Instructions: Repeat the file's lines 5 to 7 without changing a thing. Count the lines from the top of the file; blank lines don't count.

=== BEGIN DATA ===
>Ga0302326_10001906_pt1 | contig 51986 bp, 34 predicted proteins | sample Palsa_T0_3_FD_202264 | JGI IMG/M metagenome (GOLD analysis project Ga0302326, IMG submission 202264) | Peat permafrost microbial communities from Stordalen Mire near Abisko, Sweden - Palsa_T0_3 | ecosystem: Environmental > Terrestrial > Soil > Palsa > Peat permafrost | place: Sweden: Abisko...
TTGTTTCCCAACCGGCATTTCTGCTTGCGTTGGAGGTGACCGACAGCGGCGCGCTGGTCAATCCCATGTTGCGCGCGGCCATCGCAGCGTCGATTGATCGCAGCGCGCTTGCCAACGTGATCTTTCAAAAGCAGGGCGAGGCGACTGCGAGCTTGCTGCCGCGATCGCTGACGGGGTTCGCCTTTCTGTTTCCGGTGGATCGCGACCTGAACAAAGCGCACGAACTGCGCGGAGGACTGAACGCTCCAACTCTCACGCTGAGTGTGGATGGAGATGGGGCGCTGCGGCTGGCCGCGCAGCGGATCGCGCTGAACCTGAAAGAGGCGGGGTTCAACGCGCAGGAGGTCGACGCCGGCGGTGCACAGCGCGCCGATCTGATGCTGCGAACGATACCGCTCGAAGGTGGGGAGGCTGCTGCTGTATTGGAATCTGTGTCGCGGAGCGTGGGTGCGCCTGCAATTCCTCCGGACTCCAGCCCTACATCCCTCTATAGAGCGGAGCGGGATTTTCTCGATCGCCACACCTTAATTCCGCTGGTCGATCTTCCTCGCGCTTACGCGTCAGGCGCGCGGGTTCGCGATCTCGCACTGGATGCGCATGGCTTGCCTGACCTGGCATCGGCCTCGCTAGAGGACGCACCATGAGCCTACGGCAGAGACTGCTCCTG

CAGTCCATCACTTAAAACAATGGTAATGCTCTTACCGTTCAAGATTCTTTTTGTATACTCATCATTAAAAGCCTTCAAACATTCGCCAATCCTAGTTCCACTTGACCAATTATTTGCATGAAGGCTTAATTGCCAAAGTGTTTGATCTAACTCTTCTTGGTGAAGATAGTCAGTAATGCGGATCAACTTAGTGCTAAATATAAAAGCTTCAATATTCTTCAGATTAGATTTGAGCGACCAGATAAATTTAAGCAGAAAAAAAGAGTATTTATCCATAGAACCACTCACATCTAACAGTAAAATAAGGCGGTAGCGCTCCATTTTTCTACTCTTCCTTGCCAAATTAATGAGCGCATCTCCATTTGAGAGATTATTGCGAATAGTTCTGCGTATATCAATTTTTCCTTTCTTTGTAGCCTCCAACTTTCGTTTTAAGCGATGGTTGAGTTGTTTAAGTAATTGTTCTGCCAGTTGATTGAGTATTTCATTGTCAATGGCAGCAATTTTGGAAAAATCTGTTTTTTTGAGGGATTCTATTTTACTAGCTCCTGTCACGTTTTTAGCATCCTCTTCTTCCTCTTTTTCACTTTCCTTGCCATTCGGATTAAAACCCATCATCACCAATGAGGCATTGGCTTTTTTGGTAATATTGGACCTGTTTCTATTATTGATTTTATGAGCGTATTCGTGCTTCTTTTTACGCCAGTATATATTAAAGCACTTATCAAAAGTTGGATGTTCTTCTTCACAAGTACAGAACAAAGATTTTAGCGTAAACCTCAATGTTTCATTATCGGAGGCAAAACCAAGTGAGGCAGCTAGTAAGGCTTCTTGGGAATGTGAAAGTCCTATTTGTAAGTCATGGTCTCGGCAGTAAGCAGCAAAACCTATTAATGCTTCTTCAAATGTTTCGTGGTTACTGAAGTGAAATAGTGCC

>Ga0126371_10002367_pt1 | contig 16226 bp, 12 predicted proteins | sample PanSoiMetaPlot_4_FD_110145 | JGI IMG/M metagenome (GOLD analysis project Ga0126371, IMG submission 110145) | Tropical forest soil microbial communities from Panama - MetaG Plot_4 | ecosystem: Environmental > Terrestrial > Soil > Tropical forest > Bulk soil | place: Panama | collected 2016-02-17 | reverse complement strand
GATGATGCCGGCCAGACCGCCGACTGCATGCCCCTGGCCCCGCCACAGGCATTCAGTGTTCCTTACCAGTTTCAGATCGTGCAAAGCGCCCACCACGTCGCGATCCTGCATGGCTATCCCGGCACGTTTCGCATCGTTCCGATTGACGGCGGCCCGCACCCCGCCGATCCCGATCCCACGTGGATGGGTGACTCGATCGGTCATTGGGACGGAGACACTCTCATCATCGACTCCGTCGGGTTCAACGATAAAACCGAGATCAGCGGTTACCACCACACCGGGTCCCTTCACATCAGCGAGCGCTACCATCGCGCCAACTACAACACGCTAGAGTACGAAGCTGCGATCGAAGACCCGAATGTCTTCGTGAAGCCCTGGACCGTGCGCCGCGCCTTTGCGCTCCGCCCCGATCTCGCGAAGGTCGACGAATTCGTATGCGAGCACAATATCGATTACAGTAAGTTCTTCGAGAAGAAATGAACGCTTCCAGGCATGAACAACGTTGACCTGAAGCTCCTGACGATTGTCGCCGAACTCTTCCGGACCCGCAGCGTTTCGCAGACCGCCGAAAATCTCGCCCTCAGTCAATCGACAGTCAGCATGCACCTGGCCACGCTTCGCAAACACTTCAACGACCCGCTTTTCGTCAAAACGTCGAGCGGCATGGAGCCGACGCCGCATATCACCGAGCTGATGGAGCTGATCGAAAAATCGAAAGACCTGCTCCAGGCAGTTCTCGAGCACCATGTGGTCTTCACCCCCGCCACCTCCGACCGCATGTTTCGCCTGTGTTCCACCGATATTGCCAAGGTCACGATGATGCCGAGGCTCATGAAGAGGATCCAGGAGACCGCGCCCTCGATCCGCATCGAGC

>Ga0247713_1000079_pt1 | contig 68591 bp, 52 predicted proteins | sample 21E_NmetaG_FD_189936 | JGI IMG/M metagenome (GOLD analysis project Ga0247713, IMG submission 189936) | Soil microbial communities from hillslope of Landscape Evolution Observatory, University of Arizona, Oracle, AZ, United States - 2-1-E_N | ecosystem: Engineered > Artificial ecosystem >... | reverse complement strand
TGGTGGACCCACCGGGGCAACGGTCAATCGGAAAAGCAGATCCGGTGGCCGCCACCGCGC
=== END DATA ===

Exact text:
GATGATGCCGGCCAGACCGCCGACTGCATGCCCCTGGCCCCGCCACAGGCATTCAGTGTTCCTTACCAGTTTCAGATCGTGCAAAGCGCCCACCACGTCGCGATCCTGCATGGCTATCCCGGCACGTTTCGCATCGTTCCGATTGACGGCGGCCCGCACCCCGCCGATCCCGATCCCACGTGGATGGGTGACTCGATCGGTCATTGGGACGGAGACACTCTCATCATCGACTCCGTCGGGTTCAACGATAAAACCGAGATCAGCGGTTACCACCACACCGGGTCCCTTCACATCAGCGAGCGCTACCATCGCGCCAACTACAACACGCTAGAGTACGAAGCTGCGATCGAAGACCCGAATGTCTTCGTGAAGCCCTGGACCGTGCGCCGCGCCTTTGCGCTCCGCCCCGATCTCGCGAAGGTCGACGAATTCGTATGCGAGCACAATATCGATTACAGTAAGTTCTTCGAGAAGAAATGAACGCTTCCAGGCATGAACAACGTTGACCTGAAGCTCCTGACGATTGTCGCCGAACTCTTCCGGACCCGCAGCGTTTCGCAGACCGCCGAAAATCTCGCCCTCAGTCAATCGACAGTCAGCATGCACCTGGCCACGCTTCGCAAACACTTCAACGACCCGCTTTTCGTCAAAACGTCGAGCGGCATGGAGCCGACGCCGCATATCACCGAGCTGATGGAGCTGATCGAAAAATCGAAAGACCTGCTCCAGGCAGTTCTCGAGCACCATGTGGTCTTCACCCCCGCCACCTCCGACCGCATGTTTCGCCTGTGTTCCACCGATATTGCCAAGGTCACGATGATGCCGAGGCTCATGAAGAGGATCCAGGAGACCGCGCCCTCGATCCGCATCGAGC

>Ga0247713_1000079_pt1 | contig 68591 bp, 52 predicted proteins | sample 21E_NmetaG_FD_189936 | JGI IMG/M metagenome (GOLD analysis project Ga0247713, IMG submission 189936) | Soil microbial communities from hillslope of Landscape Evolution Observatory, University of Arizona, Oracle, AZ, United States - 2-1-E_N | ecosystem: Engineered > Artificial ecosystem >... | reverse complement strand
TGGTGGACCCACCGGGGCAACGGTCAATCGGAAAAGCAGATCCGGTGGCCGCCACCGCGC